General public
Stem cell research is a topic of great interest and debate for general public, given potential applications in regenerative medicine, and ethical concerns. We believe that sharing research ideas and results with general public is an honest and clear way is a fundamental part of the scientist work. Therefore, we will disseminate findings and, more generally, research ideas behind the research field of stem cells by taking part to public engagement activities organised by the University of Bristol and the institutes of the project partners.

Research personnel involved in the project
The experimental PDRA (funded by this grant) and the theoretical PhD student (already in the PI's research group) involved in the project will gain a number of cutting edge skills that will help them in their future academic or industrial careers. The PRDA and PhD student are expected to actively interact, and engage with a multidisciplinary research group. A benefit of this proposal is that the PI is experienced in working in both experimental and computational communities, and currently mentors interdisciplinary researchers. Contributing to the training of the next generation scientists, with transferable expertise in more than one discipline, will have a strong impact on UK competitiveness in science and economy. The Regenerative Medicine Laboratories and the Engineering Mathematics Department and the in Bristol, together with the Centre for Genomic Regulation in Spain, will be an excellent environment for all project participants to exchange knowledge, and connect with a network of interdisciplinary investigators.

PI institute
The Engineering Mathematics Department, in which the PI is based, is composed by scientists with a diverse background, and the common aim of tackling complexity in different fields (biology, ecology, robotic, engineering) by combined experimental and computational approaches. The Department has an excellent track record both in terms of publications, and grants awards. The research carried out in this proposal would contribute towards maintaining high standards of academic excellence of the Department, and establishing new interdepartmental connections. Academic excellence will be echoed by the ability of the University to attract talented PhD students and PDRA researches.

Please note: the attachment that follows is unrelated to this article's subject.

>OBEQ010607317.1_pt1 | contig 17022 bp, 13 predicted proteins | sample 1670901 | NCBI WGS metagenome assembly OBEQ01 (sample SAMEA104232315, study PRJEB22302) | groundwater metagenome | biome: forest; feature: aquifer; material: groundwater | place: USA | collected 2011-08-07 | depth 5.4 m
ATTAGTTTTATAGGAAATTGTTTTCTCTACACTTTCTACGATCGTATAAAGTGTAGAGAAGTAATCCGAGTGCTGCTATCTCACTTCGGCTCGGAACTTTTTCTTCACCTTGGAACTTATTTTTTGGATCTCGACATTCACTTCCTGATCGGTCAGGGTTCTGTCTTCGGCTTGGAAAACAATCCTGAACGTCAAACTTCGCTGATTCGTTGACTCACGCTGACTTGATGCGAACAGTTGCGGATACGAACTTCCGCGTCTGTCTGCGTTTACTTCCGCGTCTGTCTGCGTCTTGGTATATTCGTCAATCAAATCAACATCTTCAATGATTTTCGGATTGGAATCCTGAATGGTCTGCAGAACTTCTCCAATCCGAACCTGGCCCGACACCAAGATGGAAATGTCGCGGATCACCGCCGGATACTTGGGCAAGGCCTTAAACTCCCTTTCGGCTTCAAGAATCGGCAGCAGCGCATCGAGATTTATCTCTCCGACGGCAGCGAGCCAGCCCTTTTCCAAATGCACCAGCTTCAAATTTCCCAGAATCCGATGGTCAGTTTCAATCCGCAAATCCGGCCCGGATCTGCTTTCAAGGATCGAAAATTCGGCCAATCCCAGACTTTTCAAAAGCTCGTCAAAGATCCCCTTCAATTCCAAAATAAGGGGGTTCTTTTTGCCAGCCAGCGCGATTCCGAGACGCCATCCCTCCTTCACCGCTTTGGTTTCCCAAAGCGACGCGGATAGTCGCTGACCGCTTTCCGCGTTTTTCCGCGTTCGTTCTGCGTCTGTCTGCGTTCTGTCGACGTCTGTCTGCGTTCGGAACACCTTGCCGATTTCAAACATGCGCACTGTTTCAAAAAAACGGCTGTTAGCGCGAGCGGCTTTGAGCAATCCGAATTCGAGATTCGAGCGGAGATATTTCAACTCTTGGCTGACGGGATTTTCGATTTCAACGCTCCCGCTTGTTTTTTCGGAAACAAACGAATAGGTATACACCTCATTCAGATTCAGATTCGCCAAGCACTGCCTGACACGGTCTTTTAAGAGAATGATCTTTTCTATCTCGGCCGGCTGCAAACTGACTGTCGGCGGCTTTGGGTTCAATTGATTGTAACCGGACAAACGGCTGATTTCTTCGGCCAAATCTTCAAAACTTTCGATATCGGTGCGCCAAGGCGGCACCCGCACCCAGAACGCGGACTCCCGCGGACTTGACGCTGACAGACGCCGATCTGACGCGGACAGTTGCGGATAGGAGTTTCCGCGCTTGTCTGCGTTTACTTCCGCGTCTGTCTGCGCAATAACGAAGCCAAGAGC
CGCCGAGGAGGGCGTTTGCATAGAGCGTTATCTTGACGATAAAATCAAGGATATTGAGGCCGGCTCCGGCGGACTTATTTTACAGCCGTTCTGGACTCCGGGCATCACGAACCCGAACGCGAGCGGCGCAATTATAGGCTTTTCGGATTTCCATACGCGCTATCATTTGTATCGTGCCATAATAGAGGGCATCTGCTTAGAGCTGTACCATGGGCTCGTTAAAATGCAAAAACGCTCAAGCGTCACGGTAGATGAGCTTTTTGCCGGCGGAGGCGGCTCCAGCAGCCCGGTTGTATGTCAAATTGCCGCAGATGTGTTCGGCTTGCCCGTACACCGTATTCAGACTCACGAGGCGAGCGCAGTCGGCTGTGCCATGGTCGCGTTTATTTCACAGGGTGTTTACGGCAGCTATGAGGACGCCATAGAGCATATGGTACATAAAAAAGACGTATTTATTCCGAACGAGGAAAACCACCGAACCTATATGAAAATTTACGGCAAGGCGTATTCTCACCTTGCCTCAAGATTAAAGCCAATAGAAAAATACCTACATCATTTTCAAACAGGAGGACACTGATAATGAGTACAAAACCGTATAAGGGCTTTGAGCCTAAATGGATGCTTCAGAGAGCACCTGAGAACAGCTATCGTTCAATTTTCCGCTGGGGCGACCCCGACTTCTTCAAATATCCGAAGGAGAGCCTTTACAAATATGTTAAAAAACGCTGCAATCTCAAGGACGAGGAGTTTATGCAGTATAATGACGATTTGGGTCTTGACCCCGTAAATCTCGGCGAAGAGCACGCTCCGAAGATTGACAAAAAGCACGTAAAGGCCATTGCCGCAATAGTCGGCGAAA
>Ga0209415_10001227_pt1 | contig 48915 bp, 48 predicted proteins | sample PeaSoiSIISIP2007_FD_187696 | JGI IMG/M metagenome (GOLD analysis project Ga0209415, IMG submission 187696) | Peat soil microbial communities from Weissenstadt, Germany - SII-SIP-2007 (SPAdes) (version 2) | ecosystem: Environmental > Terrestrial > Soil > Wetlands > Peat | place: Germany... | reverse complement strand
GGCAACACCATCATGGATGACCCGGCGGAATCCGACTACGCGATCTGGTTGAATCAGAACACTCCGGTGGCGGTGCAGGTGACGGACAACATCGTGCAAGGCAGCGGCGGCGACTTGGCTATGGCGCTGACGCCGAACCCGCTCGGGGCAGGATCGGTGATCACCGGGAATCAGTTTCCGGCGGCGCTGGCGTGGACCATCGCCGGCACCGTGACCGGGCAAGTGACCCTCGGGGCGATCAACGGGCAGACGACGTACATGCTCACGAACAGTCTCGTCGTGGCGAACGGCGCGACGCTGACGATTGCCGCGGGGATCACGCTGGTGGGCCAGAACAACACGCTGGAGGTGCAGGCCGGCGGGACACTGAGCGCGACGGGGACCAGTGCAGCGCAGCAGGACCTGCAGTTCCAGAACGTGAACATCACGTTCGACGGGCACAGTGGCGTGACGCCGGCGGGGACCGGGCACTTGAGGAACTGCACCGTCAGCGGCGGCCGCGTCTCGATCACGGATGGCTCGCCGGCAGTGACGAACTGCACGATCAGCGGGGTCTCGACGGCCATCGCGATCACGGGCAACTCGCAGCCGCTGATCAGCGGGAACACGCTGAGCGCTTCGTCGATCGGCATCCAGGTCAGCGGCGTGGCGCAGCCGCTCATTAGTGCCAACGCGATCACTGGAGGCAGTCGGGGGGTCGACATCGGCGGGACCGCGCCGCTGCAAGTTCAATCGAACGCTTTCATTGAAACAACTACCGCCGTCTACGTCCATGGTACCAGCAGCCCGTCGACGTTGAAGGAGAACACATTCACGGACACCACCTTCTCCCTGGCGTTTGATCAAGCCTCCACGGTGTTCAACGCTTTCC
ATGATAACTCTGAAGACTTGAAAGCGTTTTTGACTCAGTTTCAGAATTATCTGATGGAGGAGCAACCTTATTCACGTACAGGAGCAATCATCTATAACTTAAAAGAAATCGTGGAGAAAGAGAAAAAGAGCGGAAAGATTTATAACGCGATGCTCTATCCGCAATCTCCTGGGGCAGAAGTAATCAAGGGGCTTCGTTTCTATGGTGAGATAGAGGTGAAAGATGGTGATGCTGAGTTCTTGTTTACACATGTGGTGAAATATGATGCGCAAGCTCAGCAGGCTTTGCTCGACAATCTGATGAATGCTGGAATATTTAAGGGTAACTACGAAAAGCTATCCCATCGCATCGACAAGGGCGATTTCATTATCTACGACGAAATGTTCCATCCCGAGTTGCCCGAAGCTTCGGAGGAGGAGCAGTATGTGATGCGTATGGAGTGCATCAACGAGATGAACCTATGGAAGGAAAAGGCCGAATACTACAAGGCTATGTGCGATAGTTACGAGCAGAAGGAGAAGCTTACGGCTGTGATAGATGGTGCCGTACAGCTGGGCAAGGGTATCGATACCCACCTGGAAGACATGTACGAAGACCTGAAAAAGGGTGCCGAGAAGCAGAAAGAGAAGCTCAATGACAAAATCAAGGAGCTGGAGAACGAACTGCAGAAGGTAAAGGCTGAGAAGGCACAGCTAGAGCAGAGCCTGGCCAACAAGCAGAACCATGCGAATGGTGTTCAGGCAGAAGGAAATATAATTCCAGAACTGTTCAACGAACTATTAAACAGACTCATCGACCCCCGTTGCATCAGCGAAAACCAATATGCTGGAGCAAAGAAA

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Description BrisSynBio pump priming award
Amount £91,657 (GBP)
Funding ID BB/L01386X/1 
Organisation Biotechnology and Biological Sciences Research Council (BBSRC) 
Sector Public
Country United Kingdom
Start 02/2017 
End 06/2018
Amount £1,478,668 (GBP)
Funding ID EP/S01876X/1 
Organisation Engineering and Physical Sciences Research Council (EPSRC) 
Sector Public
Country United Kingdom
Start 09/2019 
End 09/2024
Description Engineering for a prosperous nation
Amount £250,704 (GBP)
Funding ID EP/R041695/1 
Organisation Engineering and Physical Sciences Research Council (EPSRC) 
Sector Public
Country United Kingdom
Start 02/2018 
End 05/2019
Description Horizon 2020 FET-Open action "Control Engineering of Biological Systems for Reliable Synthetic Biology Applications"
Amount € 3,000,000 (EUR)
Funding ID Grant agreement ID: 766840 
Organisation European Commission 
Department Horizon 2020
Sector Public
Country European Union (EU)
Start 10/2017 
End 09/2020